Course Syllabus for

Queuing Theory

EIT046F, 7.5 credits

Valid from: Autumn 2013
Decided by: FN1/Björn Regnell
Date of establishment: 2013-11-08

General Information

Division: Electrical and Information Technology
Course type: Third-cycle course
Teaching language: English


Modern multi-service communication systems are designed to support a large variety of flows. This is in contrast with traditional telecommunication systems where the dominant service was telephony. However, distributed server systems exhibit many similarities with traditional telecommunication systems from a stochastic performance point of view. It is necessary to understand the similarities and differences between these systems and their performance models in order to effectively conduct research in the areas of communication networks and distributed systems. Specifically, it is of utmost importance to be able to evaluate algorithm and component design when placed in their operational systems context in order to be able to compare design solutions and to be able to derive theoretical performance bounds. This course extends the material coverage from foundational queuing theory courses and studies in-depth, the effects of individual and combinations of different traffic regimes. The course also covers modeling of highly complex systems which enables the researcher to draw generalised conclusions about queuing modeling results. Students who successfully complete the course will be equipped with a deep understanding of the use of queuing theory to investigate and design distributed stochastic systems.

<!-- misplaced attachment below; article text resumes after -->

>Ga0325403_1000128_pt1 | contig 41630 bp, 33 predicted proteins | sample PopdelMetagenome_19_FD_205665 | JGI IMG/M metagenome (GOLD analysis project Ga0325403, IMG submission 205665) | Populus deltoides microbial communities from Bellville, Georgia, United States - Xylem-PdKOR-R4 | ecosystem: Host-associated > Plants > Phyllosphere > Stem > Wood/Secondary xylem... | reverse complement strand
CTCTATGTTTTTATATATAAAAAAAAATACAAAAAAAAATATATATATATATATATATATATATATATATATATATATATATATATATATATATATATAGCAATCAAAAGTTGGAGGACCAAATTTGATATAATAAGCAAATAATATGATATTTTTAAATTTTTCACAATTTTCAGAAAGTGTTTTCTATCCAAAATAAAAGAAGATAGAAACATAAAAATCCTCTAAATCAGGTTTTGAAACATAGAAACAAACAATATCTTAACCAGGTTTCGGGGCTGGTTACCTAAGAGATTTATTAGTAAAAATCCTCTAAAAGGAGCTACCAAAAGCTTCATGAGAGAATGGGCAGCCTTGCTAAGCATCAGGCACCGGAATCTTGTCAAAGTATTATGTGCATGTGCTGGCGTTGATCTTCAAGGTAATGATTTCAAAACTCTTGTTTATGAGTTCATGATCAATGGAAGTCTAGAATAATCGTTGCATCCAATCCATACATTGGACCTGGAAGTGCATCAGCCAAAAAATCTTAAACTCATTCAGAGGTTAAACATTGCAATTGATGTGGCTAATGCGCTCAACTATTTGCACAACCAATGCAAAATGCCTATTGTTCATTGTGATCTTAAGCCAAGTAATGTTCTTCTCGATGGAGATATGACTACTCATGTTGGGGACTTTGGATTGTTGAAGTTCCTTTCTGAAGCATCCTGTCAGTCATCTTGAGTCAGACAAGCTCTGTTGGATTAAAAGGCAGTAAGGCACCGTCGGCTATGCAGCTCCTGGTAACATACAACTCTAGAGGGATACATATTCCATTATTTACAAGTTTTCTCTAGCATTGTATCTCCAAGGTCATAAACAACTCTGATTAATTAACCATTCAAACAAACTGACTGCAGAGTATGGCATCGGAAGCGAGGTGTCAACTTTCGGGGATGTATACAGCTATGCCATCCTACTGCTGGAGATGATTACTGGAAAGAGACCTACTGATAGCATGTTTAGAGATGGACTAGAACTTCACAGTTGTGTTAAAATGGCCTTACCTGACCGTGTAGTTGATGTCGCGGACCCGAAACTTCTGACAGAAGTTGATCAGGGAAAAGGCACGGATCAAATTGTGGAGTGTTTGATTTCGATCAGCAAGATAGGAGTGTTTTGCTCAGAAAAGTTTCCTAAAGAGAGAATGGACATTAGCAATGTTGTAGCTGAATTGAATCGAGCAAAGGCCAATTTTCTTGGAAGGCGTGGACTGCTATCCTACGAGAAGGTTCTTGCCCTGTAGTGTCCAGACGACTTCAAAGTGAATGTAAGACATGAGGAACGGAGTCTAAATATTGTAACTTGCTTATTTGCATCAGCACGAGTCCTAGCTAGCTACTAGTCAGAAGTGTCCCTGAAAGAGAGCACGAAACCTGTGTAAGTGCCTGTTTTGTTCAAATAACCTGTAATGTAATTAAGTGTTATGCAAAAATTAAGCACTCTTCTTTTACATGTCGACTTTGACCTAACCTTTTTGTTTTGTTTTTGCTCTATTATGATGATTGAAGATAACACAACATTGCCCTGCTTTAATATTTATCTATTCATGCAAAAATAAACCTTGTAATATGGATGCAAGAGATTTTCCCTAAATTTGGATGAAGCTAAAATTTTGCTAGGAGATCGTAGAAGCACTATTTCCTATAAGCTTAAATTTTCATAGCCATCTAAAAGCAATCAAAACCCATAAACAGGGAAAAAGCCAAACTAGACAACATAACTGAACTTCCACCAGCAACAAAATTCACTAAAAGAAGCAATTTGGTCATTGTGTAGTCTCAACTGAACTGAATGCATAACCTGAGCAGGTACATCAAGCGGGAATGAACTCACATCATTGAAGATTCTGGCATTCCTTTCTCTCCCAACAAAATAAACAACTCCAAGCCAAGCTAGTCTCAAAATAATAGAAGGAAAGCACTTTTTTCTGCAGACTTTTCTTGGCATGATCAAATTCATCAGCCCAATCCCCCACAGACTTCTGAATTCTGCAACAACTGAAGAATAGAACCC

Knowledge and Understanding

For a passing grade the doctoral student must

Competences and Skills

For a passing grade the doctoral student must

Judgement and Approach

For a passing grade the doctoral student must

Course Contents

The course covers queuing theory with applications in general distributed systems. The material focusses on the fundamental principles for the derivation of queuing models and their application in performance modeling. Strong emphasis is placed on modeling using Markov chains and the development of complex systems models from scratch. The course further covers different system models from distributed systems and networks and compares and contrasts them. Finally, the course covers the effects of heavy tailed distributions in both arrival rates and service rates.

Course Literature

Kleinrock, L.: Queueing Systems. Wiley.

Instruction Details

Types of instruction: Lectures, project, self-study literature review

Examination Details

Examination formats: Oral exam, written assignments, seminars given by participants
Grading scale: Failed, pass

Admission Details

Further Information

Course coordinator: Björn Landfeldt,

Course Occasion Information

Contact and Other Information

Course coordinators:

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